is a Blanck about the time when by his age he might have been admitted 20
— from the year 1589 to the year 1602 — & nothing entered, by the neglect
of a careless Registrary, one M^, Smith of S*. John's College.

Dr. Needham's Aeschylus goes on slowly. M^. Baker hath heard
nothing of it of late, nor of M'^. Stanley's son's being an Author or
Translater. He says the Doctor's other Design about Ecclesiastical
Livings is in good measure anticipated by M^. Willis.

April 11 (Sat.). From the Northampton Mercury for Monday, Ap. 6,

On Thursday, March 26 last, at night, part of Reading Bridge at one end
fell down, the Piles being rotten, by which Accident two men and a woman 30
fell into the River, and the latter was drowned.

On Tuesday, the 'j^'^ instant, M^. Will. Haward, M.A. of Merton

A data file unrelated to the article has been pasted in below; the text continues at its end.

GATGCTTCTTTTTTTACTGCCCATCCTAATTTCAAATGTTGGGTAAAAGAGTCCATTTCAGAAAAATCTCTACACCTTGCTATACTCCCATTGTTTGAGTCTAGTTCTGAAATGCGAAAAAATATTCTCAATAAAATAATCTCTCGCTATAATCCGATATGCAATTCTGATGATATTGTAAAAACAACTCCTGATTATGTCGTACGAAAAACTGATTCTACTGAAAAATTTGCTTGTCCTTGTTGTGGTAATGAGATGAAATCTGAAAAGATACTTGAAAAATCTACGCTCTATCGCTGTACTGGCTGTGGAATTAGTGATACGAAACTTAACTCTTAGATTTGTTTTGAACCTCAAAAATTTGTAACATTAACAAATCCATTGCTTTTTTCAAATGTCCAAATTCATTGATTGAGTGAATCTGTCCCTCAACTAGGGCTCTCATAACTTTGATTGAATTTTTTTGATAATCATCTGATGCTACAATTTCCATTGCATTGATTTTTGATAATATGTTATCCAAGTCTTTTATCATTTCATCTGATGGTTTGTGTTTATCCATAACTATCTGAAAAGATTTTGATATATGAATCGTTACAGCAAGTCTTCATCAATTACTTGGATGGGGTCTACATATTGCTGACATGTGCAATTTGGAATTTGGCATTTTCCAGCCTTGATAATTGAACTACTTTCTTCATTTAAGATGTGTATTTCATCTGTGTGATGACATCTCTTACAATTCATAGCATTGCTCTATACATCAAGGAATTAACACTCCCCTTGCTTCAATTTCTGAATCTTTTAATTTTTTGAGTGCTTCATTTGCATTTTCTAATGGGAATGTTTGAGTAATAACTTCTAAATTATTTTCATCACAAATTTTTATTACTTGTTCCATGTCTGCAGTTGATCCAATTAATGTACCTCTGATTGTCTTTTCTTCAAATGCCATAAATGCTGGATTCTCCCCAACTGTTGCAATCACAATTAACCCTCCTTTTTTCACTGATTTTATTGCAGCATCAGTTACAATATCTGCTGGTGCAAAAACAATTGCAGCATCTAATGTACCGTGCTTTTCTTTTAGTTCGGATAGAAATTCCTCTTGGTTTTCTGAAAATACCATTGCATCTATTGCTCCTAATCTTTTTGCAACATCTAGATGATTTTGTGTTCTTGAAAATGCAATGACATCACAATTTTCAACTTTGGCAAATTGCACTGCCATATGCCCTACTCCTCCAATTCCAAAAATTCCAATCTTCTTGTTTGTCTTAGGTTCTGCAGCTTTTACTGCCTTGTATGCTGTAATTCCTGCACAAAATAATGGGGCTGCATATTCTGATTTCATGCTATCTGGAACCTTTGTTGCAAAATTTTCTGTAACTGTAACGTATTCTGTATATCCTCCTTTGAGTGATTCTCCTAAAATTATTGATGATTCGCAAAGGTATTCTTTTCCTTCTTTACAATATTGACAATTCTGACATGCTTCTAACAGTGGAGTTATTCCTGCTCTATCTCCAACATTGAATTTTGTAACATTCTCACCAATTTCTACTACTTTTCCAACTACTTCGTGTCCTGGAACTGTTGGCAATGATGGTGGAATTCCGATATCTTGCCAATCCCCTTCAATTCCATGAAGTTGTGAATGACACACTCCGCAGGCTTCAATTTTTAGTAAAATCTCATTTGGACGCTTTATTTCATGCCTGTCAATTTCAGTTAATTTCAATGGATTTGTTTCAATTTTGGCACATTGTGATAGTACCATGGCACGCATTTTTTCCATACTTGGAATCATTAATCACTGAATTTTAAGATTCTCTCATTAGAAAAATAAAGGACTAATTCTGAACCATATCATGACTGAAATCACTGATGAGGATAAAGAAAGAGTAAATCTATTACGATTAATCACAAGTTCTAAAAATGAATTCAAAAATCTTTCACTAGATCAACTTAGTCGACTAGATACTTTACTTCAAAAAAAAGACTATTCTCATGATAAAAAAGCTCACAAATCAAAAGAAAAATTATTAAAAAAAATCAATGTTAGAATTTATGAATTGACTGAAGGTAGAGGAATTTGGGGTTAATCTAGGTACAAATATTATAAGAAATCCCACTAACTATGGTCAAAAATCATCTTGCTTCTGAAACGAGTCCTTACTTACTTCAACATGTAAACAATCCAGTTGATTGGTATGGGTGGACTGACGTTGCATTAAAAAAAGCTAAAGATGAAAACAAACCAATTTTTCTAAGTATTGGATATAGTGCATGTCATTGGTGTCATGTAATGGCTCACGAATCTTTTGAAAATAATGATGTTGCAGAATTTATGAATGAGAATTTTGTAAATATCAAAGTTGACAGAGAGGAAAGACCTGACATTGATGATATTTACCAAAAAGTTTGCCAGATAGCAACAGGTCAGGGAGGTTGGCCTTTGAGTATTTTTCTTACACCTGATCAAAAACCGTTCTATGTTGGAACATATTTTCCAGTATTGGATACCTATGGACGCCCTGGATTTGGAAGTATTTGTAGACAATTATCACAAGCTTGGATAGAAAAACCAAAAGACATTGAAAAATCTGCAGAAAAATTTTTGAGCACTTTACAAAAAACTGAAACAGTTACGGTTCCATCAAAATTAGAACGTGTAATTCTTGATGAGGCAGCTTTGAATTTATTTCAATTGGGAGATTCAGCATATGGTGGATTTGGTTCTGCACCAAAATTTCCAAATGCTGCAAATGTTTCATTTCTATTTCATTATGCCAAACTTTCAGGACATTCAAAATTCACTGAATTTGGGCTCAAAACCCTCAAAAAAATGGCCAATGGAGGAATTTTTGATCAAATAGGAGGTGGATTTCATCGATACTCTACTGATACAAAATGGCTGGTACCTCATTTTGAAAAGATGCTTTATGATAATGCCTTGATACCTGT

College, was elected Fellow of Magd. Coll. in room of D^. Grandorge
deceased, it being a Yorkshire Fellowship. There was a great struggle on
this occasion ; but D^. Butler, the President of Magd. Coll., carryed it by
two or three votes for Haward. As there were heart-burnings before in
Magd. Coll., so they are now risen much higher.

On the 26*^ of March last, Roger Gale, Esq., told me by Letter from
London that he is too well satisfyed that he hath not any MS. of
Hemyngford, and what that was which his father mentions as his own, in 4°
his preface before what he publisht of him, he is intirely a stranger to.

April 8, 1730. H. to Rawlinson (Rawl. 32. 43 ; Diaries, 125. 81).
Thanks for the letter of March 25, received April 2. Is glad Rawlinson
is satisfied. Has heard nothing of R.'s present of the Pamphlet about
Prince Charles, nor of R.'s Stamford MS. Is considering whether it would
not be proper at the end of one of his books to say something about the paper
unjustly detained at the Bodleian. As it was given under Mrs. Cherry's will,
he wishes a copy of the will could be had.


having never seen the book, or found the least account of it in his father's
papers. He wishes he could have given me any information in this